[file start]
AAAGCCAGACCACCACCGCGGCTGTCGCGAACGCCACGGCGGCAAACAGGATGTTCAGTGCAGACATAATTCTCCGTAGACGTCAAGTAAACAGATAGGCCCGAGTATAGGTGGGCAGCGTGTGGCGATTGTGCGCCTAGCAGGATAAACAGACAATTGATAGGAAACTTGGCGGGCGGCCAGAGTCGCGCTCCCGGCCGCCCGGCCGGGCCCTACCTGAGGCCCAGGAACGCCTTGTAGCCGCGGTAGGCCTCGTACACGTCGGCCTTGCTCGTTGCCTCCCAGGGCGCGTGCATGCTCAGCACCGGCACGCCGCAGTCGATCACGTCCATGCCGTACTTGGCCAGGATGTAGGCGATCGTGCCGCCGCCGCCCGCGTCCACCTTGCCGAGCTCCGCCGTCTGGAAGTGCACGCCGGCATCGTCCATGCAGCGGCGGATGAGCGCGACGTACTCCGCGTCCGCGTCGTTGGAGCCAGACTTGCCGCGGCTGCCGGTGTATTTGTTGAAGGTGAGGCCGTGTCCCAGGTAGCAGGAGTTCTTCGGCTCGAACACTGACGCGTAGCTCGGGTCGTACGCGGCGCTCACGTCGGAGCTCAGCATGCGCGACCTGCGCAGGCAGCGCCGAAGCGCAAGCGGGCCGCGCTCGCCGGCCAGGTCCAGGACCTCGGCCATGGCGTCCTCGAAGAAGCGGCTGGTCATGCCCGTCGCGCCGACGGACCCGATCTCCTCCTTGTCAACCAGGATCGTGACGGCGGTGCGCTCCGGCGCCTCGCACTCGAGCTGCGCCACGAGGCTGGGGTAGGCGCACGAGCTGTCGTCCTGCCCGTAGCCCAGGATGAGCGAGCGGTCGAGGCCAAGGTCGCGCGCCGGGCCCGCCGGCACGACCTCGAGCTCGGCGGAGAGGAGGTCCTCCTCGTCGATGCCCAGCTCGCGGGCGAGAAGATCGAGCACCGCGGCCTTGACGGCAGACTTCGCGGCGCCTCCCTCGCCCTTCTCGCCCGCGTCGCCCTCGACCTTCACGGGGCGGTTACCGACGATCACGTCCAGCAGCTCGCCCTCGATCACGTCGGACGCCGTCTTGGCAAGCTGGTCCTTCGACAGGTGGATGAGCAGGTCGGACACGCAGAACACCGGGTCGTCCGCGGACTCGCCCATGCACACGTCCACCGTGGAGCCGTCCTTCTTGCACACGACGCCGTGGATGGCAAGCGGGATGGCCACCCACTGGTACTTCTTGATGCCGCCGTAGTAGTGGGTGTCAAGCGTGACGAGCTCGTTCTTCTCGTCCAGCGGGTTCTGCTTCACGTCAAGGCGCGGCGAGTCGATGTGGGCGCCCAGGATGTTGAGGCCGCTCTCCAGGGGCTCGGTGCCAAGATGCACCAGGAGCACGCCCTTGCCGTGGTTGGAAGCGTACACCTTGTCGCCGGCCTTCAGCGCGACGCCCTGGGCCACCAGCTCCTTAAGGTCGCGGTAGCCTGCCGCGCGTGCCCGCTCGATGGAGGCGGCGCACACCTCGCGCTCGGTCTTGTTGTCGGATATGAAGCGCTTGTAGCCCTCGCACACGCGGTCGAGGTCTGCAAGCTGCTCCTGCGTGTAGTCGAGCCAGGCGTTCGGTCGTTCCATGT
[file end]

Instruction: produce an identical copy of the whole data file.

AAAGCCAGACCACCACCGCGGCTGTCGCGAACGCCACGGCGGCAAACAGGATGTTCAGTGCAGACATAATTCTCCGTAGACGTCAAGTAAACAGATAGGCCCGAGTATAGGTGGGCAGCGTGTGGCGATTGTGCGCCTAGCAGGATAAACAGACAATTGATAGGAAACTTGGCGGGCGGCCAGAGTCGCGCTCCCGGCCGCCCGGCCGGGCCCTACCTGAGGCCCAGGAACGCCTTGTAGCCGCGGTAGGCCTCGTACACGTCGGCCTTGCTCGTTGCCTCCCAGGGCGCGTGCATGCTCAGCACCGGCACGCCGCAGTCGATCACGTCCATGCCGTACTTGGCCAGGATGTAGGCGATCGTGCCGCCGCCGCCCGCGTCCACCTTGCCGAGCTCCGCCGTCTGGAAGTGCACGCCGGCATCGTCCATGCAGCGGCGGATGAGCGCGACGTACTCCGCGTCCGCGTCGTTGGAGCCAGACTTGCCGCGGCTGCCGGTGTATTTGTTGAAGGTGAGGCCGTGTCCCAGGTAGCAGGAGTTCTTCGGCTCGAACACTGACGCGTAGCTCGGGTCGTACGCGGCGCTCACGTCGGAGCTCAGCATGCGCGACCTGCGCAGGCAGCGCCGAAGCGCAAGCGGGCCGCGCTCGCCGGCCAGGTCCAGGACCTCGGCCATGGCGTCCTCGAAGAAGCGGCTGGTCATGCCCGTCGCGCCGACGGACCCGATCTCCTCCTTGTCAACCAGGATCGTGACGGCGGTGCGCTCCGGCGCCTCGCACTCGAGCTGCGCCACGAGGCTGGGGTAGGCGCACGAGCTGTCGTCCTGCCCGTAGCCCAGGATGAGCGAGCGGTCGAGGCCAAGGTCGCGCGCCGGGCCCGCCGGCACGACCTCGAGCTCGGCGGAGAGGAGGTCCTCCTCGTCGATGCCCAGCTCGCGGGCGAGAAGATCGAGCACCGCGGCCTTGACGGCAGACTTCGCGGCGCCTCCCTCGCCCTTCTCGCCCGCGTCGCCCTCGACCTTCACGGGGCGGTTACCGACGATCACGTCCAGCAGCTCGCCCTCGATCACGTCGGACGCCGTCTTGGCAAGCTGGTCCTTCGACAGGTGGATGAGCAGGTCGGACACGCAGAACACCGGGTCGTCCGCGGACTCGCCCATGCACACGTCCACCGTGGAGCCGTCCTTCTTGCACACGACGCCGTGGATGGCAAGCGGGATGGCCACCCACTGGTACTTCTTGATGCCGCCGTAGTAGTGGGTGTCAAGCGTGACGAGCTCGTTCTTCTCGTCCAGCGGGTTCTGCTTCACGTCAAGGCGCGGCGAGTCGATGTGGGCGCCCAGGATGTTGAGGCCGCTCTCCAGGGGCTCGGTGCCAAGATGCACCAGGAGCACGCCCTTGCCGTGGTTGGAAGCGTACACCTTGTCGCCGGCCTTCAGCGCGACGCCCTGGGCCACCAGCTCCTTAAGGTCGCGGTAGCCTGCCGCGCGTGCCCGCTCGATGGAGGCGGCGCACACCTCGCGCTCGGTCTTGTTGTCGGATATGAAGCGCTTGTAGCCCTCGCACACGCGGTCGAGGTCTGCAAGCTGCTCCTGCGTGTAGTCGAGCCAGGCGTTCGGTCGTTCCATGT